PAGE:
4. Rinse, repeat. Repeat. Repeat. Repeat...
Most of us know this does nothing to inform the viewers. It's cage fighting with words and no touching. Cage fighting for people who don't want to see blood while they're eating dinner. And it's even more predictable than the real deal. With cage fighting, we can be pretty sure that one guy is going to get pummeled into a heap of angry meat by the time it's all over. The typical Cable dust-up drags to an end with each guest shouting over the other. And nothing has been settled or learned. Nothing.
This program has been in place far too long to pretend any segment might surprise. So on the stupidity scale verbal cage fighting ranks above even "gotcha" interview tactics. Even Chris Matthews, far and away the king of this boneheaded style of entertainment, knows perfectly well that if you get a trained Republican seal and a trained Democratic seal together in a confined space and toss a flashpoint subject at them, each seal will bark the most extreme interpretation of its party's position. So what's the point? The barking, of course.
We have to add new marks to that stupidity scale when we hear the incredulous protests from the Cable hosts that the campaigns are wasting time on petty issues. Memo to Chris Matthews: You built the cage. You sold the tickets. You trained the combatants and you determine what they fight about. Amazed that the country spent so much valuable election-season time on lipstick? How 'bout, DON'T SPEND THE WHOLE FRIGGIN' HOUR ON LIPSTICK. AND STOP FILLING THE SEATS WITH TRAINED SEALS.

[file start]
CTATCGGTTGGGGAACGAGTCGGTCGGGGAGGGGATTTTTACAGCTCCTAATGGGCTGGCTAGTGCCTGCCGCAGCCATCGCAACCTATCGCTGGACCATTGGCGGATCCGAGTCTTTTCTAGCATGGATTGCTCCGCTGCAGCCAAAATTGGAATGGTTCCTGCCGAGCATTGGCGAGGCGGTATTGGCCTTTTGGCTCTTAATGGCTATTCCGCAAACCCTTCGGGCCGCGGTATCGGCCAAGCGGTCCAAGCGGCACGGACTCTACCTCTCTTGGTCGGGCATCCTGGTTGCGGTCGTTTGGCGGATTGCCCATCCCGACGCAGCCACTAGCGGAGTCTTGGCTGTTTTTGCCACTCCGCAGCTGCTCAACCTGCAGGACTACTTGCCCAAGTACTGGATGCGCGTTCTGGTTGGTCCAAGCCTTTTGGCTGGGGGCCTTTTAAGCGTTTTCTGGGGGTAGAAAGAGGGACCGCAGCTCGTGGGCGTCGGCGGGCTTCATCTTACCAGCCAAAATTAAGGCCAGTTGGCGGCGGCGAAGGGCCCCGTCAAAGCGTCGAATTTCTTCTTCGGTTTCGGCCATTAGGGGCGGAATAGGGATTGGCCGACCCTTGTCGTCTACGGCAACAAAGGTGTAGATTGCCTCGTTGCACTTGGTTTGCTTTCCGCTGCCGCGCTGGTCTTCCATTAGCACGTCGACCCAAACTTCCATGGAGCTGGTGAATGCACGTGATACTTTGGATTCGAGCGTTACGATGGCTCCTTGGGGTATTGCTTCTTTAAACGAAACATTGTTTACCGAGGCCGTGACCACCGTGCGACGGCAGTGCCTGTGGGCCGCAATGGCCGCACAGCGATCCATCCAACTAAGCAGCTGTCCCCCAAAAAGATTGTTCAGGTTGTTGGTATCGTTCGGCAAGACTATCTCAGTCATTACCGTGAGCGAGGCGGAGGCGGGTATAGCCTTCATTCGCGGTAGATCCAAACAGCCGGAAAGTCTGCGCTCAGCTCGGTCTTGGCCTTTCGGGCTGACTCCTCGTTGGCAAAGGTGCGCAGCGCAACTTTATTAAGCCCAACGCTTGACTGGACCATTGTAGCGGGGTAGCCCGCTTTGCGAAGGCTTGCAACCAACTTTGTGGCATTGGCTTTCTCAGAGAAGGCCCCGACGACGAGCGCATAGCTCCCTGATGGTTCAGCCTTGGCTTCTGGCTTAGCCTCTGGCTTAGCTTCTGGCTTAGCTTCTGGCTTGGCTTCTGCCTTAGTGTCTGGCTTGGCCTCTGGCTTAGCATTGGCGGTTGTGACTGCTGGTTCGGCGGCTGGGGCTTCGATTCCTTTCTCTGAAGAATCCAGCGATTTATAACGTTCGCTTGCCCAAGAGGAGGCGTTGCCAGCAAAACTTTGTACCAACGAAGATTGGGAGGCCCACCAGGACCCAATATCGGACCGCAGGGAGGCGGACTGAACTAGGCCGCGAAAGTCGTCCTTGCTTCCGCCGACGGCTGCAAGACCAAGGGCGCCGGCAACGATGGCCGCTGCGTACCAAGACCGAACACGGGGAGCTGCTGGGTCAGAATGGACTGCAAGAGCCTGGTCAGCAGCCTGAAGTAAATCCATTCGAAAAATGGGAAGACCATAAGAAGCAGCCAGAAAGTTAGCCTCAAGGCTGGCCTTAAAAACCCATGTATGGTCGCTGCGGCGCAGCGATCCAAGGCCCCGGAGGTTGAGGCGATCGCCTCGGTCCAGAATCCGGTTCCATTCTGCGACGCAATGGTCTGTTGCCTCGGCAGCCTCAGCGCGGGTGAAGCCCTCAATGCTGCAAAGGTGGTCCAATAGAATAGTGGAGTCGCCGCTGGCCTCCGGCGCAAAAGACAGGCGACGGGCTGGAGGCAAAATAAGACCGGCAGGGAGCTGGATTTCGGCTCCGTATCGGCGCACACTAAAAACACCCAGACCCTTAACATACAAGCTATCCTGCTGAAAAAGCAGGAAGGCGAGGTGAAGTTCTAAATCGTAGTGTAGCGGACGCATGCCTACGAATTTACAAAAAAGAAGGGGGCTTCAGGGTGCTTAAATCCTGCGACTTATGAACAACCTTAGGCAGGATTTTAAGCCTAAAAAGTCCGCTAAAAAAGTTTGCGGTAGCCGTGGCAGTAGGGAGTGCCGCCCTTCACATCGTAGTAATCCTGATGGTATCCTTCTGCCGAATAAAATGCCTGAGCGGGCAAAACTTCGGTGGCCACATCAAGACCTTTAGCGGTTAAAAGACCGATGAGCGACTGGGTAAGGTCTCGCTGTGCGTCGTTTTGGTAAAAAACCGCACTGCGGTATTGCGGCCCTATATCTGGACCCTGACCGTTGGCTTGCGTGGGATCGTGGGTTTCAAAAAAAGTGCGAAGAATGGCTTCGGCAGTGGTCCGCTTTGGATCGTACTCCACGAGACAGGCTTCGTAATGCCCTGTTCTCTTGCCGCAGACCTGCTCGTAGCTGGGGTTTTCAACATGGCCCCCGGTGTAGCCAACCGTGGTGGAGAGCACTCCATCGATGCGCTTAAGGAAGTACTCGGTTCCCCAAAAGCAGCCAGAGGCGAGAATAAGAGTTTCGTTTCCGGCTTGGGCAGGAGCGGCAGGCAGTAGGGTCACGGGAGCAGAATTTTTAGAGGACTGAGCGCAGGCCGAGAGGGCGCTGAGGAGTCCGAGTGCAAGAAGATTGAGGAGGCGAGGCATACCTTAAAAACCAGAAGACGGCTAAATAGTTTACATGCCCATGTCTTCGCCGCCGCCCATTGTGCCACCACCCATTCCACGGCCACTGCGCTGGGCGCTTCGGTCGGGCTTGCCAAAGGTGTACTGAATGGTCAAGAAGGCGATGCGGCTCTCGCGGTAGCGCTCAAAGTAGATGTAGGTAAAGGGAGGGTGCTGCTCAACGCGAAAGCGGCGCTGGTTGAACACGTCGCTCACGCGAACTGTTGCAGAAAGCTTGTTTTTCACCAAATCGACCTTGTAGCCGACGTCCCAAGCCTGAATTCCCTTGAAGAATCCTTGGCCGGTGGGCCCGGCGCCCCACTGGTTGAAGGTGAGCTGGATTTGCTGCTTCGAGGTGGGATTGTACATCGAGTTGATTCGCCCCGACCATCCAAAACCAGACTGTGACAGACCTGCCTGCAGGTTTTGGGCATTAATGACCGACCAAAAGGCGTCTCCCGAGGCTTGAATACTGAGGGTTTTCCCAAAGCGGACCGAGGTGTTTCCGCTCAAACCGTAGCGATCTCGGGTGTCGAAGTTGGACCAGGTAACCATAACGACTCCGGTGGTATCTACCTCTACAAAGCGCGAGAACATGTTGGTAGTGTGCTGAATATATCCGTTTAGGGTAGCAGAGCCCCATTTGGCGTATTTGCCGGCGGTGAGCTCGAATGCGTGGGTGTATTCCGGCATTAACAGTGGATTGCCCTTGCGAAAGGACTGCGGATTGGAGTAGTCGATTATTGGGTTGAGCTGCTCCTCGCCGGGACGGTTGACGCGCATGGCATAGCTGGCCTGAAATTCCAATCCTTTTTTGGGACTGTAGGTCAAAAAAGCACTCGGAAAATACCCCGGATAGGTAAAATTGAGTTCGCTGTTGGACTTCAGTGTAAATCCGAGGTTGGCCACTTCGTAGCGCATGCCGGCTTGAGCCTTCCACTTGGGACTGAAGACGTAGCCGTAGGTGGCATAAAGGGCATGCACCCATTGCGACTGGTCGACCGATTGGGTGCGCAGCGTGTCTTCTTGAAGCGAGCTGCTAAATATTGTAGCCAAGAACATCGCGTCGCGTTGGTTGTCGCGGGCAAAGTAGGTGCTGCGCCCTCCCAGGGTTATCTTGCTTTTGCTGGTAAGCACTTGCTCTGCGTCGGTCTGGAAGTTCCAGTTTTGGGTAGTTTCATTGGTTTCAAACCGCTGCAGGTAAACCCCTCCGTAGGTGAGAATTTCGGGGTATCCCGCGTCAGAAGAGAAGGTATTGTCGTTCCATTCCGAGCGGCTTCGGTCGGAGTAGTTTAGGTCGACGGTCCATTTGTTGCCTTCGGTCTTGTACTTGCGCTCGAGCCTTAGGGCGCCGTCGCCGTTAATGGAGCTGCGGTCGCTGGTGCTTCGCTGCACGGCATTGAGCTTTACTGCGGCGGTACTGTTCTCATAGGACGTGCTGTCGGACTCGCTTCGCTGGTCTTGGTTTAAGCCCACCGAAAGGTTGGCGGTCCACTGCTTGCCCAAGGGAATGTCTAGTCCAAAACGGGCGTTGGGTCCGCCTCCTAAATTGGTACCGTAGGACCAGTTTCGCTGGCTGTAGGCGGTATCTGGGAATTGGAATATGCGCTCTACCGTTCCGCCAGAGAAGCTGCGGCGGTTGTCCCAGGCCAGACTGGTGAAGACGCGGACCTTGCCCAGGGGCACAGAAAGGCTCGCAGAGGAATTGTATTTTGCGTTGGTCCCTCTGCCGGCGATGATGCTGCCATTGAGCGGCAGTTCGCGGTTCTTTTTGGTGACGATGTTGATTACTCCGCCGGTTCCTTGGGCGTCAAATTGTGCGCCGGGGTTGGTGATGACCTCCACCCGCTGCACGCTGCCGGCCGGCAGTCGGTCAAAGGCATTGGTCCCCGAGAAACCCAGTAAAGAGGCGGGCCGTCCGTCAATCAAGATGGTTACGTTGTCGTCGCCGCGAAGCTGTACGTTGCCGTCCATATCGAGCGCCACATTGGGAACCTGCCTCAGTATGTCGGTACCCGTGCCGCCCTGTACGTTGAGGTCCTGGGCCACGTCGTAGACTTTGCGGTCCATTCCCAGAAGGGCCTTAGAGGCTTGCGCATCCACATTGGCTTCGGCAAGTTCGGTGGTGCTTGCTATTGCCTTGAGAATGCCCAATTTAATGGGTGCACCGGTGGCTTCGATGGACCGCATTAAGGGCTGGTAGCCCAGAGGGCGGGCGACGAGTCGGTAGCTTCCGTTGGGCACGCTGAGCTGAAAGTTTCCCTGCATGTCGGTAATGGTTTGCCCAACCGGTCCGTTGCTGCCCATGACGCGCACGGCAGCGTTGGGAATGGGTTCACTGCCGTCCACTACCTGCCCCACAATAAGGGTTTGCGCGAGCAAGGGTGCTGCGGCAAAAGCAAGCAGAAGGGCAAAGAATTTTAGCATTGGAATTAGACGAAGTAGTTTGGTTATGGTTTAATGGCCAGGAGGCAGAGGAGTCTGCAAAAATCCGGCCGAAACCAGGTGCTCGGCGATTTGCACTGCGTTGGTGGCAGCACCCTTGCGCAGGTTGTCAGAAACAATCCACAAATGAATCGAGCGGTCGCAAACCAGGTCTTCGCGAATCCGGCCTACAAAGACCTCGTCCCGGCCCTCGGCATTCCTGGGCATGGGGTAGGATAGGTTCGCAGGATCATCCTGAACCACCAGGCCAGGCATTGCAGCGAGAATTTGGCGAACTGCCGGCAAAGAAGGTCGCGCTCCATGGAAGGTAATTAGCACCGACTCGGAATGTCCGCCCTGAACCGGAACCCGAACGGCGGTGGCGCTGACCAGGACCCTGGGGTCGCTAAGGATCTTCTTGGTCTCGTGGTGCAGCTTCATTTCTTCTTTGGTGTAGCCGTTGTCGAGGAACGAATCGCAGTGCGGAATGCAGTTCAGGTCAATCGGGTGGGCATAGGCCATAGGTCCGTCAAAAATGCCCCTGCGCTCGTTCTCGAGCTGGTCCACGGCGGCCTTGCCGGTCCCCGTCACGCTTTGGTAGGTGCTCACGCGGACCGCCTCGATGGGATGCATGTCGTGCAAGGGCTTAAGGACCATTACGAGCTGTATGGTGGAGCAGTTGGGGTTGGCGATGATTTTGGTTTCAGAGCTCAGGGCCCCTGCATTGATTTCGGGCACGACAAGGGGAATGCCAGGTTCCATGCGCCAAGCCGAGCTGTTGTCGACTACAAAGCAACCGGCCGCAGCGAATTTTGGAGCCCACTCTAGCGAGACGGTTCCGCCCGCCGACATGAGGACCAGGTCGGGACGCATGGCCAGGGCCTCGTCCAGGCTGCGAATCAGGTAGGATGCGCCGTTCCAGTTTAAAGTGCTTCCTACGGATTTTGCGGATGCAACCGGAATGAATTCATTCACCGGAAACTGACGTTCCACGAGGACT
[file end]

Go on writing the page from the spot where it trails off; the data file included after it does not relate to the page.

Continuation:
Perhaps the most incredible part of all this, of watching a once-valuable medium melt into a comedy sketch of its former self, is that the Cable outfits are being used so blatantly, and they don't seem the least bit embarrassed. Used. Driven like a golf cart, played like a fiddle. The McCain camp dialed in the Lipstick flap with a degree of difficulty akin to working the garage door opener. Result? One more day to run Sarah Palin through her flash cards, one more cycle without exploring the strengths or weaknesses in either candidate's positions. Of course the Cableheads know they're being played, but they keep letting it happen because that's all they know how to do any more. My state, the home state of Al Gore, is so red that McCain doesn't even have to try. Al couldn't even carry it in 2000. So I've never seen a single paid McCain ad on TV. I've seen every one of the whack-job attack ads though, thanks to continuous free play on MSNBC, CNN and the rest as talk-starters. Cue the seals, we got us some controversy!
As I write this, David Letterman is conducting one of the most informative interviews with Barack Obama that I've seen. They've discussed the economy, the wars in Iraq and Afghanistan, the challenges of Pakistan, details of Obama's early life that I've never heard before, the election, the attacks of 9/11, Obama consulting with Bill Clinton... Maybe, finally, the Cable hosts will blush a little at this. They've just had their asses to them by a late-night talk show host. Best political team? The place for politics? Right.